5 years later...
This will be a generally short and unimportant post.
I know, it seems like only 2 weeks ago I had stood hard ground against returning to studying Japanese, and for rather lazy reason: while I do have exceptional skill in languages, whenever I come across one that I find too difficult for the moment, I tend to back down quickly and lose all motivation to pick up again. That is precisely what happened here; I took one look at the 3 writing systems, attempted to learn the main two for about three days, failed, and gave up. The amazing part was that I didn't have much of a problem with the Kanji (system of Chinese script). After a long while of learning Korean and Hanja, I've come to recognize quite a number of Chinese characters, their English translations, and their Korean pronunciations. What astounded me was that the one part other learners found easiest, I found impossible. It was very discouraging, so ultimately, I gave up.
Fast foward to 6th grade, this (actually, a few years prior) was when I gained interest in learning new languages and making myself familiar with different cultures. I grew up in a military family, but--due to my mother's medical problems--we haven't had but 1 or 2 chances to live overseas. Despite this no matter where we moved, I was surrounded by diversity.
There were two girls at the high school named Sean and Miyuma-Jasmine, who were exchange students from South Korea and Japan, respectively. They had come for various reasons, namely culture and English language studies, having both excelled in the subject at school and received scholarships through their programs. Miyuma described coming to America as "A humongous [English] immersion summer camp". This is also when the idea of going and studying abroad really began to fascinate me. Of course, I was much too young to start then. However my parents and I decided that once I entered high school, we would continue research on my options.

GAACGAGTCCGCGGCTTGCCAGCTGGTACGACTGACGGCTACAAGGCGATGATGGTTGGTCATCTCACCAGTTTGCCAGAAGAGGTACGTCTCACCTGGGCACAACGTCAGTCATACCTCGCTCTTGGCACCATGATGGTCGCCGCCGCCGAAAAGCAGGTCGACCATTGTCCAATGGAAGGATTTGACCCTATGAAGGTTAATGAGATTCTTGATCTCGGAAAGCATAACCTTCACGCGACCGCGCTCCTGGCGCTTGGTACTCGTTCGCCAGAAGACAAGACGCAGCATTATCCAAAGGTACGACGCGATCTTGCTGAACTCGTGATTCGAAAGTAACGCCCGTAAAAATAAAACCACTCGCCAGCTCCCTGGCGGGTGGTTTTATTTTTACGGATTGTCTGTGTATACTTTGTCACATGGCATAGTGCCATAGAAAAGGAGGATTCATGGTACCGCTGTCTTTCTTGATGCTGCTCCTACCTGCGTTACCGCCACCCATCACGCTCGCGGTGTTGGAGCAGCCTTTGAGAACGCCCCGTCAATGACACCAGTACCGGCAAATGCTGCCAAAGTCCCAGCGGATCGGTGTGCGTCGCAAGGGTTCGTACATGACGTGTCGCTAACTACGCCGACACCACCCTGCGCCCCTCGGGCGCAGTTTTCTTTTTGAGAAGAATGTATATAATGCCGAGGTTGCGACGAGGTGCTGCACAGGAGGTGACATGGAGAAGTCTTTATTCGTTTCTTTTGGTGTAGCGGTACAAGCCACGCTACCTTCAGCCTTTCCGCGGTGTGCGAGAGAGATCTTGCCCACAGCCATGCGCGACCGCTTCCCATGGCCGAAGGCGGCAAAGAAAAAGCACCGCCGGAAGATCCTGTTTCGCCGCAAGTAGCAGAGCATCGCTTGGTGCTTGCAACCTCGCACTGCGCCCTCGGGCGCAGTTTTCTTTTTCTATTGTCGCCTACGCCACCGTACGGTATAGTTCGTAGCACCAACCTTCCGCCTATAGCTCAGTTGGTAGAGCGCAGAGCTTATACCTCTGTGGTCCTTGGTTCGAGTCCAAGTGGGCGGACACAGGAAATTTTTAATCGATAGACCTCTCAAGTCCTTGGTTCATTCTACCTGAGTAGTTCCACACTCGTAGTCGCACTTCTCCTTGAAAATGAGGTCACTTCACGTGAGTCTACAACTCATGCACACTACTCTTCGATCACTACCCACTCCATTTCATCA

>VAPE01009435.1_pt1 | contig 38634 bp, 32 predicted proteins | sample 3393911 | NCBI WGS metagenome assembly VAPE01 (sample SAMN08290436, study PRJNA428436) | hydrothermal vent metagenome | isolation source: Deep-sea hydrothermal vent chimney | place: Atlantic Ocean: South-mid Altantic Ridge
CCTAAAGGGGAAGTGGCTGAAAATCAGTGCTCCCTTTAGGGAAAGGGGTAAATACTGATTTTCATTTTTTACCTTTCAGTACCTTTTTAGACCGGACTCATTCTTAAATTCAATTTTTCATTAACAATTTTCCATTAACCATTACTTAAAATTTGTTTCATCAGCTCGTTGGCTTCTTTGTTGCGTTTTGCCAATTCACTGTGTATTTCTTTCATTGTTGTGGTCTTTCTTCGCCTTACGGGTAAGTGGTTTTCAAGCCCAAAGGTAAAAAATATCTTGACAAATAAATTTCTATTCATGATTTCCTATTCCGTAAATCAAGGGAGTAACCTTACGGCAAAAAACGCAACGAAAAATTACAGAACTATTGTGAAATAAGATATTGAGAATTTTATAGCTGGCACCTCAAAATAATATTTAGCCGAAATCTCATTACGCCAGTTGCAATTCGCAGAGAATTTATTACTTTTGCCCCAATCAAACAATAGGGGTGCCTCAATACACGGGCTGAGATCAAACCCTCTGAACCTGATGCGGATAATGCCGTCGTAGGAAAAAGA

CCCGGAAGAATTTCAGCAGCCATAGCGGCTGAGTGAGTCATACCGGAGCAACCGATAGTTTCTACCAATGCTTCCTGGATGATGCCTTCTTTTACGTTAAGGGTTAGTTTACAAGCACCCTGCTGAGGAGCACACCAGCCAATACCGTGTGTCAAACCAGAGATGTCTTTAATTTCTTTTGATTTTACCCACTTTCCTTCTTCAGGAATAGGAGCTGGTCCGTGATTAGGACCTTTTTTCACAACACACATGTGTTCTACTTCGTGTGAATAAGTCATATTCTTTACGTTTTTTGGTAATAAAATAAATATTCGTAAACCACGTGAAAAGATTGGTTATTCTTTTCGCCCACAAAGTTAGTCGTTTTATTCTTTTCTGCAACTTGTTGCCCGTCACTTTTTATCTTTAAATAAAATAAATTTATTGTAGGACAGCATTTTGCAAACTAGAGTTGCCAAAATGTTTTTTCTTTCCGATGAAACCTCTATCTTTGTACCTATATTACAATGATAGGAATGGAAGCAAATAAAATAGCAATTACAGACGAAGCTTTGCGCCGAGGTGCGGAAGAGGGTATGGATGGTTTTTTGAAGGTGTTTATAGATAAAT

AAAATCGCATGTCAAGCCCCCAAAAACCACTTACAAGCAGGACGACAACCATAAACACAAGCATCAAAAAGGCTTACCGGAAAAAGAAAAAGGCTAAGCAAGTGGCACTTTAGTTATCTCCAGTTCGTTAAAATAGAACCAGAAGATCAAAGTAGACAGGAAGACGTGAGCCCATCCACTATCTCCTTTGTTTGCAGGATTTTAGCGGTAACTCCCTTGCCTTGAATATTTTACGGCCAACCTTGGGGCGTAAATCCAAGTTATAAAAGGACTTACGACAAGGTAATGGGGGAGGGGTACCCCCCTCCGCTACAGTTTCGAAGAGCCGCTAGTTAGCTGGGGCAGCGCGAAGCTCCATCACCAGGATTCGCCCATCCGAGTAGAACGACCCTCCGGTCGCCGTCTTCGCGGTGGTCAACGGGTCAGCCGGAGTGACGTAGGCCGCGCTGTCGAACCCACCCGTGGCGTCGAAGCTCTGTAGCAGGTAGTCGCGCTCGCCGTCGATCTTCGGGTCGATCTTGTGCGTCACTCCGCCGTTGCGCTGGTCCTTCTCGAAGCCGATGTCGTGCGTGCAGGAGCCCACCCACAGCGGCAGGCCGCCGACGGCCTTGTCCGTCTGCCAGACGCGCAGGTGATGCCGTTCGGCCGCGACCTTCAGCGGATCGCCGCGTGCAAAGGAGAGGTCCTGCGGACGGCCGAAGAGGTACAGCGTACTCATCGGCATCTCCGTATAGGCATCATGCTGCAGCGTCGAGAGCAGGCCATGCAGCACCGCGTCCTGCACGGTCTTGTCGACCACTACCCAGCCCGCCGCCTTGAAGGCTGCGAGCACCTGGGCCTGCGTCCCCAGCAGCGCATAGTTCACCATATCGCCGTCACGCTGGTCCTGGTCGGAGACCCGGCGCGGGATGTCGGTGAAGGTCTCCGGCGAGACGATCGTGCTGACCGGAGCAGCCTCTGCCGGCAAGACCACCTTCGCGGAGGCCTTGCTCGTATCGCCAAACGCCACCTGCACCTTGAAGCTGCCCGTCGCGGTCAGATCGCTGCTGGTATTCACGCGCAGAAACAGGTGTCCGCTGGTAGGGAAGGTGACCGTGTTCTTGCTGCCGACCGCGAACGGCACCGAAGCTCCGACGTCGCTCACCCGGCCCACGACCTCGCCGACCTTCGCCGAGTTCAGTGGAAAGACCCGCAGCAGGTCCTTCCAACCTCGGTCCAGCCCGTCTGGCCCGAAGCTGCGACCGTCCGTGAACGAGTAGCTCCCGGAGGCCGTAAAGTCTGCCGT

Now, it's 2014 and I graduate to college in about 3 years. The topic of studying abroad has just been shared between me and my parents, and it seems like all chances are looking good. Except of tuition, and scholarship applications, and document fees, and you know, needing an intermediate level understanding of the Japanese language.
I've come to a fork in my seemingly trouble-free road. There are other options, such as simply not going to Japan. There's always Thailand or Hong Kong, both in which no prior knowledge of the language is required (but the desire to learn is). Or, I can earn my womanhood today and begin a journey I vowed to never depart on again, which is probably what I'm going to do. With the added benefits and excitement of experiencing a new land far different from the one I call home and spreading my own culture to the people I meet, sucking it up and just learning Japanese doesn't seem all that bothersome. It could even be a cool thing for the blog, you know? As I learn more, I can teach you guys about it, just as I do with the Korean lessons (singular, one, lesson). I can practice with posts and such...it's all starting to come together. Though I probably won't be able to put in as much effort or dedicate as much time to it as I did when learning Korean, I will actually try this time. I won't back down. I won't pussy cat out. I promise.
[Insert Until next time in Japanese]